The NextETRUCK project drafted, disseminated, conducted, and analysed a brief survey aimed (mostly) at local and regional governments and public, private, and non-governmental organisations. The survey, launched at the beginning of March 2023, provides valuable insights into the current state of commercial freight vehicle circulation and parking strategies and the role of commercial freight charging infrastructure in various locations. Additionally, it sheds light on the adoption of emission-related restrictions and the significance of commercial freight charging infrastructure while revealing the knowledge gaps in the mobility, logistics, and transportation sectors.
The survey participants reflect a diverse geographical distribution, with a predominantly Western Europe presence, followed by Southern Europe, Turkey, and global organizations. At least one-third of the participants work in districts with more than one million inhabitants, which emphasizes the urban nature of these areas. Most respondents identified as male, indicating a gender ratio of two-to-one in favour of males and highlighting the need for increased female representation and gender equality in the electromobility and freight sectors.
Regulating commercial freight vehicles
Most of the locations represented in the survey enforce emissions-related restrictions, such as Low Emission Zones (LEZs) and Zero Emission Zones (ZEZs), to regulate and limit the circulation and parking of commercial freight vehicles. These measures are particularly relevant to the NextETRUCK project, as they do not affect the movement of Zero Emission Vehicles (ZEVs) for commercial freight. However, some locations also employ strategies based on limited traffic zones, vehicle types, and vehicle characteristics, which impact the circulation and parking of all commercial freight vehicles, regardless of their emission status.
Commercial freight charging infrastructure
Commercial freight charging infrastructure plays a vital role in strategic plans for energy transition, sustainable urban mobility, and climate change mitigation. Over half of the respondents identify it as part of wider strategic plans, such as energy transition plans, Sustainable Urban Mobility Plans (SUMPs), and Climate Change Mitigation Plans.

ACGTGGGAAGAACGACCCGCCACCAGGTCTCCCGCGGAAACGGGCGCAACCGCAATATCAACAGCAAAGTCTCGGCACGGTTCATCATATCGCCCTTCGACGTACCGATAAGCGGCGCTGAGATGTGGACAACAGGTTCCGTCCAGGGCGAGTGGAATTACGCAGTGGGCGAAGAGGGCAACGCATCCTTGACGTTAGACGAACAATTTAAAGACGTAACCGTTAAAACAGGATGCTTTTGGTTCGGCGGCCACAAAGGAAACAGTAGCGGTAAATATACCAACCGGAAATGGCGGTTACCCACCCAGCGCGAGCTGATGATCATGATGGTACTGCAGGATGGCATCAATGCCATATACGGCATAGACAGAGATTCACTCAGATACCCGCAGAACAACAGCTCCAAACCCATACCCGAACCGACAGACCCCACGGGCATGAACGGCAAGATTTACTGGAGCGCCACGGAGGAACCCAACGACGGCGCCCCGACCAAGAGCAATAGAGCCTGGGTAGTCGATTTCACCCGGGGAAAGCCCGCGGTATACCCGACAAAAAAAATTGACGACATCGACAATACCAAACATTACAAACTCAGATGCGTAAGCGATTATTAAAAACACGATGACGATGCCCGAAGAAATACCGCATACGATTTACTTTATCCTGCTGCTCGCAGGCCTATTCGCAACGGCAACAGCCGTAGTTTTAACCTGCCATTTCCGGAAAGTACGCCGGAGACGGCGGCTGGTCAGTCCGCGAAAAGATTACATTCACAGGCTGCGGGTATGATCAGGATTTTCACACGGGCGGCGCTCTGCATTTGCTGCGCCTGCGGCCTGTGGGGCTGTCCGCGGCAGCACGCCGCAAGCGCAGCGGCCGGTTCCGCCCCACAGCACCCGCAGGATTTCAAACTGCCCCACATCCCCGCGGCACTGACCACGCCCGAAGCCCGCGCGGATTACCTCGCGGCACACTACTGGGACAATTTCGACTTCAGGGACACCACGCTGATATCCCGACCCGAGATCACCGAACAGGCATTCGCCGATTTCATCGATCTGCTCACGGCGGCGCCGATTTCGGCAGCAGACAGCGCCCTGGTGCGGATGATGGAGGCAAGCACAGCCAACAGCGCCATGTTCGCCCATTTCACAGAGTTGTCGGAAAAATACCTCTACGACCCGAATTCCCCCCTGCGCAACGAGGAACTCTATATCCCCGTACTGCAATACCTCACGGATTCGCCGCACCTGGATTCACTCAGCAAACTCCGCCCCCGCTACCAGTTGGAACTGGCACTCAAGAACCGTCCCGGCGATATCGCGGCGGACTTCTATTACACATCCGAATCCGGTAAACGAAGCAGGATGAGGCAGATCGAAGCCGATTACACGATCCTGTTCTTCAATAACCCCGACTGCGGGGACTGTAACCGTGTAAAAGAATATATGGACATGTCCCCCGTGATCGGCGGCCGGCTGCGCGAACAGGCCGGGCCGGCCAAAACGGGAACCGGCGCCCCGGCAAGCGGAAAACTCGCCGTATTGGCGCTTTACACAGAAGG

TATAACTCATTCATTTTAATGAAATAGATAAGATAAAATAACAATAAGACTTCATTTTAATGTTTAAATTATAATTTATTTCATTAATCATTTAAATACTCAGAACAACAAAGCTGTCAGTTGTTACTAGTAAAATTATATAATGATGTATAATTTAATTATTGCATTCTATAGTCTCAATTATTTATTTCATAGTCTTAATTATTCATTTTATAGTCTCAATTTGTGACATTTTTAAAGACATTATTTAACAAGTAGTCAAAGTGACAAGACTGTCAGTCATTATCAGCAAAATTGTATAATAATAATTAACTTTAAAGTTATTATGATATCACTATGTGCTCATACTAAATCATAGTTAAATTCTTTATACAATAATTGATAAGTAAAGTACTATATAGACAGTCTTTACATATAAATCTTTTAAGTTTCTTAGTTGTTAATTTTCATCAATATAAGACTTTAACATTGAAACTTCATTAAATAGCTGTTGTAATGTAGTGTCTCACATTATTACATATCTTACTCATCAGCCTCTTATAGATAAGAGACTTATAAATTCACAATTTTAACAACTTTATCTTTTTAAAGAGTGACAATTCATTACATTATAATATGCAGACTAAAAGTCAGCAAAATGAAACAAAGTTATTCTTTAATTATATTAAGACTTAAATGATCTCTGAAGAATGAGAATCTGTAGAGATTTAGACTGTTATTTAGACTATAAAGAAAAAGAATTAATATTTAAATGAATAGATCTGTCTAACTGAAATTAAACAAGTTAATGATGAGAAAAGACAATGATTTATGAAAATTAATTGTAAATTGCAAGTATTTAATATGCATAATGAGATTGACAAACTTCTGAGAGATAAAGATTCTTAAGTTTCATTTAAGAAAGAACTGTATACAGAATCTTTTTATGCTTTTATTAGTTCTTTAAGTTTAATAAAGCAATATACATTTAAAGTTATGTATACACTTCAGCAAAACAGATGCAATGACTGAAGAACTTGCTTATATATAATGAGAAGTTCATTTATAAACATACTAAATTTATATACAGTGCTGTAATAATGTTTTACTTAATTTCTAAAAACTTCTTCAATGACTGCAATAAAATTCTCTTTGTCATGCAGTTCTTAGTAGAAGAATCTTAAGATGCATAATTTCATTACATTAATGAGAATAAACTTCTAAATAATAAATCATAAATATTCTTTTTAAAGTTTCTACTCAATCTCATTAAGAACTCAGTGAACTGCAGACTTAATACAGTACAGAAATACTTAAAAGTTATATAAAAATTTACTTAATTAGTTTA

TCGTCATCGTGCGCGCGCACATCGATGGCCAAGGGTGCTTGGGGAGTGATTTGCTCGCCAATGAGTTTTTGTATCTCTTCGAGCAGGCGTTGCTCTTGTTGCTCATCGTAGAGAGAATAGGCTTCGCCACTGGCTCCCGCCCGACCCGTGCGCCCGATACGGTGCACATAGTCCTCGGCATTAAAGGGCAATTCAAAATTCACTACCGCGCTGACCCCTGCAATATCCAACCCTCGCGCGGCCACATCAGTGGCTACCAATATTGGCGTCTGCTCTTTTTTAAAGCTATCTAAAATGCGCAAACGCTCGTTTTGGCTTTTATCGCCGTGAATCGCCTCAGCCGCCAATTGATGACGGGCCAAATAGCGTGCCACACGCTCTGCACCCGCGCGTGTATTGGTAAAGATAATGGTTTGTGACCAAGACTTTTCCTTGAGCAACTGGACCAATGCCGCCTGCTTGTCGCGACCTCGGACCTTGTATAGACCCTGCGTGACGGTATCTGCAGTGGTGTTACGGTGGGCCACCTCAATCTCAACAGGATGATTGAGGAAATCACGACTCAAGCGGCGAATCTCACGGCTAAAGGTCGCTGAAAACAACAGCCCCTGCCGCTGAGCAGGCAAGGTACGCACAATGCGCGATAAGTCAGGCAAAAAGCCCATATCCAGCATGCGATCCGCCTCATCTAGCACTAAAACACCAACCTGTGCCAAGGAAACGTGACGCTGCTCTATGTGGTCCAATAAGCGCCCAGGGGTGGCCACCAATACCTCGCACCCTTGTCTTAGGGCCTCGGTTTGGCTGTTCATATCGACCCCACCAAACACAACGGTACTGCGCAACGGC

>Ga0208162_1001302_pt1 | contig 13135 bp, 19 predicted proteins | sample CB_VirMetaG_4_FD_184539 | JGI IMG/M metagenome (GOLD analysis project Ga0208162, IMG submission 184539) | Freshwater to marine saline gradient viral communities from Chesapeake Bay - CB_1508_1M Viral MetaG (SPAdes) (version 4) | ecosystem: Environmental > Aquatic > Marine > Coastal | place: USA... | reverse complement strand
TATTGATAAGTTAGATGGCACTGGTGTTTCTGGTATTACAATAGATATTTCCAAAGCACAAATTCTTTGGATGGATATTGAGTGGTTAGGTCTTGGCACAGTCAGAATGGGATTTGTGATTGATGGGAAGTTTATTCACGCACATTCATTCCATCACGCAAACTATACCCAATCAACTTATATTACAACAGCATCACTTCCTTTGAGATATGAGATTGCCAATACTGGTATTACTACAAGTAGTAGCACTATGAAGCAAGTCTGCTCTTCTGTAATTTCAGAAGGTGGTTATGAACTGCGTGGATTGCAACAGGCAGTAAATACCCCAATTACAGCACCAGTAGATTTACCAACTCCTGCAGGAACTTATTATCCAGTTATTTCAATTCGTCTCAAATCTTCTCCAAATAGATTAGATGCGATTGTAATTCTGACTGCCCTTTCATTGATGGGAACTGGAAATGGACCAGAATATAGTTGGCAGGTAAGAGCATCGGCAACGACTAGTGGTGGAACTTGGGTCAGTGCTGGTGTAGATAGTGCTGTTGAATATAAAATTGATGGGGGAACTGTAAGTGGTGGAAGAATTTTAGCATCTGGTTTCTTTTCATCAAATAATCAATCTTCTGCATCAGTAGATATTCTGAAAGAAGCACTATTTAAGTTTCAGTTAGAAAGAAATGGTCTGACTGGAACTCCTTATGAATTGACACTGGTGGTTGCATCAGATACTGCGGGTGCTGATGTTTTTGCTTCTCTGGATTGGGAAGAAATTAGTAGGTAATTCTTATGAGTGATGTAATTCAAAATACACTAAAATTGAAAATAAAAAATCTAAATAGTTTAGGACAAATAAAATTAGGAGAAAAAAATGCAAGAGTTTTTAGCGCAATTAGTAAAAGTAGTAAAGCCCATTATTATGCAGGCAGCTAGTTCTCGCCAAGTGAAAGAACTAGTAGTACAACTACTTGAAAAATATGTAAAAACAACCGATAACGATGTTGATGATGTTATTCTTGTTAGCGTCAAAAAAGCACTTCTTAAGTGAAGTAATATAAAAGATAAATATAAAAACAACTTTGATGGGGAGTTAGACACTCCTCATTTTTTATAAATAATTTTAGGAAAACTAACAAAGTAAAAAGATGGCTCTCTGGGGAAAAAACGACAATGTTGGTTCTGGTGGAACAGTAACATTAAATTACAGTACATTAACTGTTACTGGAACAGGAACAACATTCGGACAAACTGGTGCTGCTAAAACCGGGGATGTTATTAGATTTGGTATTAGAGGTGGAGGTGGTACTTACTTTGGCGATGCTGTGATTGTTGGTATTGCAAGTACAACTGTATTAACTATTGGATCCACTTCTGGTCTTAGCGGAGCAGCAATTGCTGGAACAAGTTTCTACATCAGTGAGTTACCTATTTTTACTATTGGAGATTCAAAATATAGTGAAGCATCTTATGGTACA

Most locations include commercial freight charging infrastructure requirements in tenders, encompassing aspects like smart charging, use of renewable energy sources, interoperability, vehicle-to-grid charging (V2G), security, privacy, grid integration, and accessibility.
Electricity grid congestion issues and knowledge gaps
The survey highlights electricity grid congestion as a significant concern in most locations, with Western Europe currently experiencing major grid overload issues. However, for many locations, the situation still remains unclear. To address future challenges, many locations make use of prediction tools, rollout plans for AC and DC EV charge points, as well as impact assessments.
Nevertheless, there is a lack of knowledge in areas such as location planning for charging stations, demand predictions, grid constraints, streamlined permitting procedures, and different market models for tendering procedures.
The NextETRUCK survey’s findings emphasize the importance of sustainable practices, including adopting emissions-related restrictions and implementing commercial freight charging infrastructure. By addressing these issues and bridging the knowledge gap through the dissemination of project outcomes, NextETRUCK works towards a more inclusive, efficient, and environmentally conscious future for commercial freight transportation.
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